Eliason Shocks Students with Exciting Lab Experiences

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Photo Courtesy of Nick Eliason

Eliason (far right) at a wrestling meet at his previous school.

Julian Sealy, Staff Writer

   Former college soccer player turned chemistry teacher Nick Eliason has come to join the science department. 

   Eliason grew up about 30 miles northeast of Philadelphia and received his education at Saint Joseph’s University in Philadelphia. 

   “I have a biology degree from Saint Joseph and then I’ve taken a variety of master’s classes at Temple University and UCF,” Eliason said.

   Entering his 25th year of teaching, Eliason has taught all over Florida. He started teaching at University High School, then moved to East River High School, then Bishop Moore and is now entering his first year at Trinity.

   He teaches Honors Chemistry as well as eighth grade science, but also enjoys the higher level topics in AP.

   “[I like] the equilibrium and the kinetics, which require math, [and] any of the lab stuff and having kids do an experiment and try to figure something out,” Eliason said.

   Along with getting a biology degree at Saint Joseph’s, Eliason also played college soccer and coached high school wrestling for 25 years. 

   Outside the classroom, Eliason has also worked in a shock tube lab and a Nanotechnology lab. 

   “I’ve done six years of research at UCF working in the shock tube lab which is about jet engine propulsion [and] how the blast week goes out to jet engines,” Eliason said. “After that, I worked in a Nanotechnology Lab with cerium oxide which has a whole bunch of different purposes from anticancer to heat protection, so we do laser surgery.”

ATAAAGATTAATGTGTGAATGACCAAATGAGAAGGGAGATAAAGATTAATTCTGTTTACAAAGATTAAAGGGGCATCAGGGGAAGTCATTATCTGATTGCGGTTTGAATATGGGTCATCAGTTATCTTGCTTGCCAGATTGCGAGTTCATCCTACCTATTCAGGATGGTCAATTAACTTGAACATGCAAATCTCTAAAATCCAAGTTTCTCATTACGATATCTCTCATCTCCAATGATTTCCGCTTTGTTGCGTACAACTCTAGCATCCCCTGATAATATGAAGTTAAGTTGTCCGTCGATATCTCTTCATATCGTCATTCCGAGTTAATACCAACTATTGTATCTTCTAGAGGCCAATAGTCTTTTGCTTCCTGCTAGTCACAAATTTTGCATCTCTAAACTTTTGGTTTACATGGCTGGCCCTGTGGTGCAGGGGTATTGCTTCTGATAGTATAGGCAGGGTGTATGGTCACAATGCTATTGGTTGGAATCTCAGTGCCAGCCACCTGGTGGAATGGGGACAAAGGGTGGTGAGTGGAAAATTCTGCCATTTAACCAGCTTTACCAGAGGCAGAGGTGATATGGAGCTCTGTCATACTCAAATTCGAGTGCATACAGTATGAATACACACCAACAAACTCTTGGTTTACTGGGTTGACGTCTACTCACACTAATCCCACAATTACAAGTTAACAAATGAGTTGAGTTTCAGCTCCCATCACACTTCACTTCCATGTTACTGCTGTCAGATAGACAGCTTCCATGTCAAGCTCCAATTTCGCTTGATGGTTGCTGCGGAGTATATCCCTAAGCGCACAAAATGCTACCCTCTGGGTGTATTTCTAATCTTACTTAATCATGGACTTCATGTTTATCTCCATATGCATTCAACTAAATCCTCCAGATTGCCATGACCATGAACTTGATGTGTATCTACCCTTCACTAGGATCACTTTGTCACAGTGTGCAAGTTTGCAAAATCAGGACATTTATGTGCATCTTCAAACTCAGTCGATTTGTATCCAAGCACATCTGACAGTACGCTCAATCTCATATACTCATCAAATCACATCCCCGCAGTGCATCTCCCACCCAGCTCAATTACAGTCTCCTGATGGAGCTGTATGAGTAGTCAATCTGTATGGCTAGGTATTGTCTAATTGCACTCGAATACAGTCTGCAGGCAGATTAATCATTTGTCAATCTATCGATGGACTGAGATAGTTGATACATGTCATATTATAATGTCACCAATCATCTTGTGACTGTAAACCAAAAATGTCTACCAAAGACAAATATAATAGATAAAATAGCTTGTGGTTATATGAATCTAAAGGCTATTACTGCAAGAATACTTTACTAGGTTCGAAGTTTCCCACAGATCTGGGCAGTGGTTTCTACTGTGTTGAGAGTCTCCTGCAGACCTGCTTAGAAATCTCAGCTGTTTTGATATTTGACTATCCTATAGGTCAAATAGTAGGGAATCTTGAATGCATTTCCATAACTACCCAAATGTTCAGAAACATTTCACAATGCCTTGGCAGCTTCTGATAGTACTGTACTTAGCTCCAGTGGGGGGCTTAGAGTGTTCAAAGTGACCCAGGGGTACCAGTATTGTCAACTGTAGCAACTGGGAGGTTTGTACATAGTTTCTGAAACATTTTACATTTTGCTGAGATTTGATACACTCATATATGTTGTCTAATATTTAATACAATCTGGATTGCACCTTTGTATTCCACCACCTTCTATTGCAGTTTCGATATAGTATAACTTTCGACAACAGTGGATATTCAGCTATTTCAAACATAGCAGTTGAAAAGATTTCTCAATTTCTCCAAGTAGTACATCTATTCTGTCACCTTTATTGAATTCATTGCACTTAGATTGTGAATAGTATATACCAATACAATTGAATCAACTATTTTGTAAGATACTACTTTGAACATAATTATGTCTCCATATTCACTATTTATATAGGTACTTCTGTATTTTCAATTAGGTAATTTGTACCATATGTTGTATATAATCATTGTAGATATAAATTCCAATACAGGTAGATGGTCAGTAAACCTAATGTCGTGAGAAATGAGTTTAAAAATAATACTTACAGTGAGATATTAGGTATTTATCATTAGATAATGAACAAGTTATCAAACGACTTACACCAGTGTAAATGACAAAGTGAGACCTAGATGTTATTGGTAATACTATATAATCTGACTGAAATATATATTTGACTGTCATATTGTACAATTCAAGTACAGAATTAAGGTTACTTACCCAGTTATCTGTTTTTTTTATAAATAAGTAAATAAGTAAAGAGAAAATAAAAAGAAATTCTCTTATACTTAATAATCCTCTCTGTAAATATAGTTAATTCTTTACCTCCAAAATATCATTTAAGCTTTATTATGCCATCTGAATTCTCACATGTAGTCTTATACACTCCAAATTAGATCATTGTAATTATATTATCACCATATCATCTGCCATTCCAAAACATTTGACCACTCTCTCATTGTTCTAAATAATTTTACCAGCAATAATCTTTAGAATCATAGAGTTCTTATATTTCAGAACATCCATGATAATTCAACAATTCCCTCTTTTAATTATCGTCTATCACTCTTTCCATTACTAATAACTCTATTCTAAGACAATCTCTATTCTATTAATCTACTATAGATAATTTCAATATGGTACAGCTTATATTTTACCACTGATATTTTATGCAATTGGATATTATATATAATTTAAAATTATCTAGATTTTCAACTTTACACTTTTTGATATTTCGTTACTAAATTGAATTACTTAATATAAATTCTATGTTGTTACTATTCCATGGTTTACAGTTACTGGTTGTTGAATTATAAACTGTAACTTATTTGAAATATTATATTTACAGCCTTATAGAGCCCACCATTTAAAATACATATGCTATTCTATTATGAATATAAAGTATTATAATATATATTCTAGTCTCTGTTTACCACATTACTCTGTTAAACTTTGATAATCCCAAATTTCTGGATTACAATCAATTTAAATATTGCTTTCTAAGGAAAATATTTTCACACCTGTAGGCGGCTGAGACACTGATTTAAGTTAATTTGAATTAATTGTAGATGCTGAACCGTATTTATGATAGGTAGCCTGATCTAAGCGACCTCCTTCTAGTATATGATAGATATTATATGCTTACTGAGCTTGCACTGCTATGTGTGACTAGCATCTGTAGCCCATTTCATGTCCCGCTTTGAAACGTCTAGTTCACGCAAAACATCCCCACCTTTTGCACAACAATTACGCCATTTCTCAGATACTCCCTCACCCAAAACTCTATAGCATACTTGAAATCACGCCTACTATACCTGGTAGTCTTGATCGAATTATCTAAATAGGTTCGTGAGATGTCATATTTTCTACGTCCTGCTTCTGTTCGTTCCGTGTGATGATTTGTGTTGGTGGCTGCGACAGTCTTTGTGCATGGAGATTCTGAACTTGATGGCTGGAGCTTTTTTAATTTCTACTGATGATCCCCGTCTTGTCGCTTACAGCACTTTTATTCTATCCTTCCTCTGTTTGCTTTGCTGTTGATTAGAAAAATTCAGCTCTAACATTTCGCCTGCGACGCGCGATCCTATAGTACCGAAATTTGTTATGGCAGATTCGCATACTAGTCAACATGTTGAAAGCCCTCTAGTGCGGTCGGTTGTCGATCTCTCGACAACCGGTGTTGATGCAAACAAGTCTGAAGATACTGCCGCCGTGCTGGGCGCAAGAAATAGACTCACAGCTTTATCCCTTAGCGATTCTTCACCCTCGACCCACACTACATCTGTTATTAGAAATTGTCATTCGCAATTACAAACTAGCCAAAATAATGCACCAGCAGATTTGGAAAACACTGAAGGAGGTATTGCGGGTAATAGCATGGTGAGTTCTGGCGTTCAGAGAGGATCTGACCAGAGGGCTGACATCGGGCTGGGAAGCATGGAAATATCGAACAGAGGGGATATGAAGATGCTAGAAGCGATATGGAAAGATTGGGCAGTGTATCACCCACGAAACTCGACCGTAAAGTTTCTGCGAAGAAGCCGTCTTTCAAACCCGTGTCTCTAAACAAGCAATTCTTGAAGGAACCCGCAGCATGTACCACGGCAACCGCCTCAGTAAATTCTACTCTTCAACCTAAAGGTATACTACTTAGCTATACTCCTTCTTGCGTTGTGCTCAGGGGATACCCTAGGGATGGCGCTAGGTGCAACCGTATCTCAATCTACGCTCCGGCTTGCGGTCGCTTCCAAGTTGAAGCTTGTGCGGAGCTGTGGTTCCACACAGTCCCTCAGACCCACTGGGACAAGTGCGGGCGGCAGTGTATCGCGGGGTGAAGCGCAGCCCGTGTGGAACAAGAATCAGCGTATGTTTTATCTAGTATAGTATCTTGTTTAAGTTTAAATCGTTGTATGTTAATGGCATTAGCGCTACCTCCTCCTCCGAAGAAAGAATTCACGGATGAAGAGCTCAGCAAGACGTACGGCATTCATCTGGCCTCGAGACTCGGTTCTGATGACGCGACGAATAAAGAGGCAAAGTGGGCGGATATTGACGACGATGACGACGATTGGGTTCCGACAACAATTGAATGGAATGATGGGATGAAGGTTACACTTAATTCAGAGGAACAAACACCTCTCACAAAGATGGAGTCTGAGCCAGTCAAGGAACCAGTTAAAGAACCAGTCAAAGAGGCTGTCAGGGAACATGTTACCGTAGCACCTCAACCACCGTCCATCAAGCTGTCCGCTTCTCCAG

Eliason had quite the unique experiences while working in the shock tube lab.

   “[Working in a shock tube lab] was interesting because of the extremes,” Eliason said via email. “They let me, with barely any laser experience, purchase and construct the laser measuring system that sent laser beams through the windows in the shock tube to measure the concentration of carbon monoxide or carbon dioxide as the shock wave traveled.” 

   Eliason also said that the shock wave is the result of a combustion reaction that breaks a membrane and then travels down a long metal tube. 

   Inside the classroom, Eliason said his favorite part about teaching is interacting with the students.

   “[I like] working with the students to say they’re prepared for the AP chemistry class and the college chemistry class, and I generally like to have fun so I try to have fun in the lab,” Eliason said.